1. Sep 11, 2011

### AxiomOfChoice

If $X$ is a topological vector space and $Y$ is a subspace, we can define the quotient space $X/Y$ as the set of all cosets $x + Y$ of elements of $X$. There is an associated mapping $\pi$, called the quotient map, defined by $\pi(x) = x + Y$. If I'm not mistaken, there is an equivalence relation lurking here, too: $x \sim y$ iff $\pi (x) = \pi(y)$.

Here's my question: We know that if $f$ is some function, then $x\in f^{-1}(A)$ if and only if $f(x) \in A$. This is fine - the object on the left of the $\in$ is a point, and the object on the right is a set. But if one tries to apply this to the quotient map and a subset $V\subset X$, we have $x \in \pi^{-1}(\pi(V))$ iff $\pi(x) \in \pi(V)$. The object on the left of the $\in$ here is a set; the object on the right is a set. So what the heck is this supposed to mean? Did the $\in$ turn into a $\subset$ somehow?

2. Sep 11, 2011

### Robert1986

Have you ever seen Inception?? What I am about to explain is kind of like inception.

The set $\pi(V)$ is actually a set whose elements are sets, themselves. Thus, the coset $x+Y$ is actually an element of the quotient space $X/Y$. HOWEVER, you must be careful when talking about the inverse of this projection. The function $\pi$ is NOT injective. For example, say $V = \{x,y\}$ then $\pi(V)=\{x+Y,y+Y\}$. Now, you might be tempted to say that $\pi^{-1} \pi(V) = \{x,y\}$ but this need not be.

3. Sep 11, 2011

### Fredrik

Staff Emeritus
Since $\pi:X\rightarrow X/Y$ and $V\subset X$, $\pi(x)\in\pi(V)$ indicates that a member of X/Y is a member of a subset of X/Y. The fact that the members of X/Y are subsets of X is irrelevant.

4. Sep 11, 2011

### Robert1986

In what sense?

5. Sep 11, 2011

### Fredrik

Staff Emeritus
In every sense, but specifically in the sense that it's not a reason to think that the formula $\pi(x)\in\pi(V)$ indicates that there's something really weird going on. (Post #1 suggests that he expects to never see a formula $A\in B$ where A is a set).

6. Sep 11, 2011

### Robert1986

OK. I agree that it is irrelevant when it comes to the OP's question (in the sense that nothing weird is going on). However, the fact that the elements of the quotient space are sets is not irrelevant in every sense, is it? For example, when defining operations in a quotient space one must be careful to make sure that the operations are well defined. Same thing when describing maps from the quotient space to somewhere else. So, while I agree that it might be irrelevant, in some sense, w.r.t the OP's question, I can't agree that it is irrelevant in every sense.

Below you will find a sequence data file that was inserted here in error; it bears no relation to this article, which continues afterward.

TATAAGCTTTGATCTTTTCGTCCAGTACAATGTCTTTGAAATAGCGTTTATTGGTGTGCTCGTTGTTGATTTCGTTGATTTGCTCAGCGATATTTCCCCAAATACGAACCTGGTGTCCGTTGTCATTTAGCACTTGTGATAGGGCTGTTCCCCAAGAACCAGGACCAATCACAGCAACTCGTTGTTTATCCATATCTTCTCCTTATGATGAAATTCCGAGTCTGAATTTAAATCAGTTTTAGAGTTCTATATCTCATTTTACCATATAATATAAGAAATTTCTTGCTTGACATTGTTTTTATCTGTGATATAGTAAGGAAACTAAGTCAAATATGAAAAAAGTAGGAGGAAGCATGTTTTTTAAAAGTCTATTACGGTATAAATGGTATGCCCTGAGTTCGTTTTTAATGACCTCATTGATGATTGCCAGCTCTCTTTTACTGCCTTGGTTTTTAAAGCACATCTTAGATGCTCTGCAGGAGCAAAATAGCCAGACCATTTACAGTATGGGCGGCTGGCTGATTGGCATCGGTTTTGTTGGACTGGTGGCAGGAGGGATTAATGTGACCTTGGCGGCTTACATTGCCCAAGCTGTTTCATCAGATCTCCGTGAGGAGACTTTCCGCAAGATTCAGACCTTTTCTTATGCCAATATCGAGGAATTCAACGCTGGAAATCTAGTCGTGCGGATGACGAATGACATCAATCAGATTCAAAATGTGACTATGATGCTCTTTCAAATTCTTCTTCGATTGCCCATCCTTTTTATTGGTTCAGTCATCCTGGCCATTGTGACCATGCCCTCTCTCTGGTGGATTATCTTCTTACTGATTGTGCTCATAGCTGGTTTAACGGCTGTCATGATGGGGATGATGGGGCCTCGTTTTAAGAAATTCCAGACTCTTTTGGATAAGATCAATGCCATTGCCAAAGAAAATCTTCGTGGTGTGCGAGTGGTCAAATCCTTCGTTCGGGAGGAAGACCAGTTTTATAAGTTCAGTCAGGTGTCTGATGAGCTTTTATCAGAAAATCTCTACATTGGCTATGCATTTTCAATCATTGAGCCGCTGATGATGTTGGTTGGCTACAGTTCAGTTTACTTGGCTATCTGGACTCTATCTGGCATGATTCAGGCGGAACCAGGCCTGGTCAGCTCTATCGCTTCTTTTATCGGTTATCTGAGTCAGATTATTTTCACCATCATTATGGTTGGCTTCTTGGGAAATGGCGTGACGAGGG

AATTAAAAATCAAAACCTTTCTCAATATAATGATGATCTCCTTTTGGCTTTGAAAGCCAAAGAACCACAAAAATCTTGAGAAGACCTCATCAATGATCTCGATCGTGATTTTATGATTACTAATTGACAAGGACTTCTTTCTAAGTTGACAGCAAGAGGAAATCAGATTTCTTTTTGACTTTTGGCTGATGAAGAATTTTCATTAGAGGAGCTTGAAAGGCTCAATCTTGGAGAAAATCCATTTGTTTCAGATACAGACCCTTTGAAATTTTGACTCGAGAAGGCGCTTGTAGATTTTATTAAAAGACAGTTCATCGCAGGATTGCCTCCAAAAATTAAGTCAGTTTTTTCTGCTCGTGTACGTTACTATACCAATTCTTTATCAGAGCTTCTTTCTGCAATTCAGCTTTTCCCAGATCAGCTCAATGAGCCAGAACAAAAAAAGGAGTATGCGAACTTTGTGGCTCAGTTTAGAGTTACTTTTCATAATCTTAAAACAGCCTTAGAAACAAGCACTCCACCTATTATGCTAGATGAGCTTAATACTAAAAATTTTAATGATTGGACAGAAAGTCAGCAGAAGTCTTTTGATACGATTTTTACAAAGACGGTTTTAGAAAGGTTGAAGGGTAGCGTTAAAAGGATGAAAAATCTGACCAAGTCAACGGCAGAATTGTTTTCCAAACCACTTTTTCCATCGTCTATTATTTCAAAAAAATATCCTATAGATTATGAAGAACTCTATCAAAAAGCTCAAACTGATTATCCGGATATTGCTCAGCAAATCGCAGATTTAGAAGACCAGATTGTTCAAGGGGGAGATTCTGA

7. Sep 11, 2011

### AxiomOfChoice

Ok, thanks guys. I've been going through the section on quotient spaces in Rudin's Functional Analysis and have managed to confuse myself in a few spots regarding this issue. For example...suppose I want to show $\pi^{-1}(\pi(x)) = Y + x$. I might try to do this by first showing $\pi^{-1}(\pi(x)) \subset Y + x$. So if $z\in \pi^{-1}(\pi(x))$, then $\pi(z) \in \pi(x)$, right? So does that mean that $z + Y \subset x + Y$, both considered to be subsets of $X$? And wouldn't that imply the existence of $y_1,y_2\in Y$ such that $x+y_1 = z+y_2$; i.e., $x + Y \ni x + (y_1 - y_2) = z$? Is there an easier/more elegant way to show this?

8. Sep 11, 2011

### AxiomOfChoice

And the reverse inclusion would go something like so: $z\in Y + x \Rightarrow \pi(z) \in \pi(Y) + \pi(x) = Y + \pi(x)$, so $z + Y \subset Y + x + Y \subset x + Y$; hence $\pi(z) \in \pi(x)$; hence $z \in \pi^{-1}(\pi(x))$. Does that look right?

9. Sep 12, 2011

### AxiomOfChoice

Also, is it accurate to say that if $V\subset X$, then $\pi(V) = \bigcup\limits_{v\in V} v + Y = \bigcup\limits_{y\in Y} y + V$?

10. Sep 12, 2011

### Fredrik

Staff Emeritus
Now I see what's confusing you, because it confused me too when I started writing this reply. We have $\pi(x)=x+Y$, by definition of $\pi$. So the equality you wrote as $\pi^{-1}(\pi(x))=x+Y$ can also be written as $\pi^{-1}(x+Y)=x+Y$. Since x+Y is an element of the codomain of $\pi$, not a subset, we have $\pi^{-1}(x+Y)=\{y\in X|\pi(y)=x+Y\}$. Note the equality sign where you wrote a $\in$ symbol. So the proof of the first identity you mentioned is $$z\in\pi^{-1}(y+X)\ \Leftrightarrow\ \pi(z)=x+Y\ \Leftrightarrow\ z+Y= x+Y\ \Leftrightarrow\ z\in y+Y.$$
No. $\pi(V)$ is a subset of X/Y, and $\bigcup_{v\in V}(v+Y)$ is a subset of X.

Last edited: Sep 12, 2011